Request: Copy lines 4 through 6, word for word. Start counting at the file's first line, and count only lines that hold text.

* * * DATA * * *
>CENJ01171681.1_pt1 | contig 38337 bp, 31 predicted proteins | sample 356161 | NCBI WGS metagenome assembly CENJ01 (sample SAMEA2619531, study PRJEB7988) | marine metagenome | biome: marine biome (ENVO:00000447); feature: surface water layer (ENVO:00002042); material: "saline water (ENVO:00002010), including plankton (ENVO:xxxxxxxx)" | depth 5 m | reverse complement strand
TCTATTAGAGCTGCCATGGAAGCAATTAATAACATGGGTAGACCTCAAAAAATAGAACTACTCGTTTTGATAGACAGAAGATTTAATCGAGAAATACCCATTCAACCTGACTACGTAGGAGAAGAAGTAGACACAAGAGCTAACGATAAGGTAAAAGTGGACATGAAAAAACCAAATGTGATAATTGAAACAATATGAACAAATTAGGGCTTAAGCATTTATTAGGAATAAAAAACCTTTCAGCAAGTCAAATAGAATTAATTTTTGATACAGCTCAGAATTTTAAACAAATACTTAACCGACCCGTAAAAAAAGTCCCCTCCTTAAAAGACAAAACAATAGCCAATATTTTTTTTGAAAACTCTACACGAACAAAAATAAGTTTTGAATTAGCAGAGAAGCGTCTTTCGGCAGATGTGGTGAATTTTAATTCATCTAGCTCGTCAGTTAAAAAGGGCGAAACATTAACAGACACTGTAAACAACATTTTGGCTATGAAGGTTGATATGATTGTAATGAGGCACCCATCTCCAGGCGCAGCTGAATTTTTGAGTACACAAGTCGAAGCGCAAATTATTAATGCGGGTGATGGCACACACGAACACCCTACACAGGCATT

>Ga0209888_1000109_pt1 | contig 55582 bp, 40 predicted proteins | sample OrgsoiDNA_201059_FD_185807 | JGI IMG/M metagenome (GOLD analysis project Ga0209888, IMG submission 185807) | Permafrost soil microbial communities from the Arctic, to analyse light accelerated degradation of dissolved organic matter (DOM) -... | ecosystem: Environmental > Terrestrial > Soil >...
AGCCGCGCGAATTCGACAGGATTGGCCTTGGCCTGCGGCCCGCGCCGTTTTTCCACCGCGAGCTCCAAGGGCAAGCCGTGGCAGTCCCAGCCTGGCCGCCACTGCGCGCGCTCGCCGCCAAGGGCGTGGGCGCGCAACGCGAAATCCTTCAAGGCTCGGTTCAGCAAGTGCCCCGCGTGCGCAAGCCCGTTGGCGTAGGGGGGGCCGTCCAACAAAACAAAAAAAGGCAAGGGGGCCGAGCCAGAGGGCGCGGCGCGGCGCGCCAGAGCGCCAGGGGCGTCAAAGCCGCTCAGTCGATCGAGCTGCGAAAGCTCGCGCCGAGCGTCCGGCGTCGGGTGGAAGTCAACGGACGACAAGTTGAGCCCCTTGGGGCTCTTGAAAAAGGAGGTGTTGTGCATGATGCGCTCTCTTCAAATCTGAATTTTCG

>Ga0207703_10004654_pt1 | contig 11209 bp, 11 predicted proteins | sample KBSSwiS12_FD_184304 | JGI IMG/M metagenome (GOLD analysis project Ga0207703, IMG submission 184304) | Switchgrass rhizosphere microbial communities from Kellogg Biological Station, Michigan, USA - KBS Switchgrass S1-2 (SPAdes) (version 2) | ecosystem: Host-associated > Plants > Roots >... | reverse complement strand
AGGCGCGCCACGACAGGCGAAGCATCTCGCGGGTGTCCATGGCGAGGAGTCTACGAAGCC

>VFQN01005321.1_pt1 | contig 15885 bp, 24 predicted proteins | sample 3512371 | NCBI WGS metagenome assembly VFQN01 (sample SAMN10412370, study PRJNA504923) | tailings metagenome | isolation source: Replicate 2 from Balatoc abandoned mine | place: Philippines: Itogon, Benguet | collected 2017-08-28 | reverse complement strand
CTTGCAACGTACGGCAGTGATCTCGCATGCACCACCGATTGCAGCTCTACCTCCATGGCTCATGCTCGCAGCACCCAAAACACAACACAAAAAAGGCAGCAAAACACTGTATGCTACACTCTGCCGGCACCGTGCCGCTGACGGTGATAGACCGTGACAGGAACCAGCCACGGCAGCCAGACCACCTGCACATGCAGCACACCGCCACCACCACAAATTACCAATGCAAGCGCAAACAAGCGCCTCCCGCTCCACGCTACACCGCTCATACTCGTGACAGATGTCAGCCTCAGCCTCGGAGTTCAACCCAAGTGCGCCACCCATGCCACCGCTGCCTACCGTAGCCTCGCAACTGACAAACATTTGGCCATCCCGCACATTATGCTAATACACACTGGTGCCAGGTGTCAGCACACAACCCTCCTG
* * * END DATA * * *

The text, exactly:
AGCCGCGCGAATTCGACAGGATTGGCCTTGGCCTGCGGCCCGCGCCGTTTTTCCACCGCGAGCTCCAAGGGCAAGCCGTGGCAGTCCCAGCCTGGCCGCCACTGCGCGCGCTCGCCGCCAAGGGCGTGGGCGCGCAACGCGAAATCCTTCAAGGCTCGGTTCAGCAAGTGCCCCGCGTGCGCAAGCCCGTTGGCGTAGGGGGGGCCGTCCAACAAAACAAAAAAAGGCAAGGGGGCCGAGCCAGAGGGCGCGGCGCGGCGCGCCAGAGCGCCAGGGGCGTCAAAGCCGCTCAGTCGATCGAGCTGCGAAAGCTCGCGCCGAGCGTCCGGCGTCGGGTGGAAGTCAACGGACGACAAGTTGAGCCCCTTGGGGCTCTTGAAAAAGGAGGTGTTGTGCATGATGCGCTCTCTTCAAATCTGAATTTTCG

>Ga0207703_10004654_pt1 | contig 11209 bp, 11 predicted proteins | sample KBSSwiS12_FD_184304 | JGI IMG/M metagenome (GOLD analysis project Ga0207703, IMG submission 184304) | Switchgrass rhizosphere microbial communities from Kellogg Biological Station, Michigan, USA - KBS Switchgrass S1-2 (SPAdes) (version 2) | ecosystem: Host-associated > Plants > Roots >... | reverse complement strand
AGGCGCGCCACGACAGGCGAAGCATCTCGCGGGTGTCCATGGCGAGGAGTCTACGAAGCC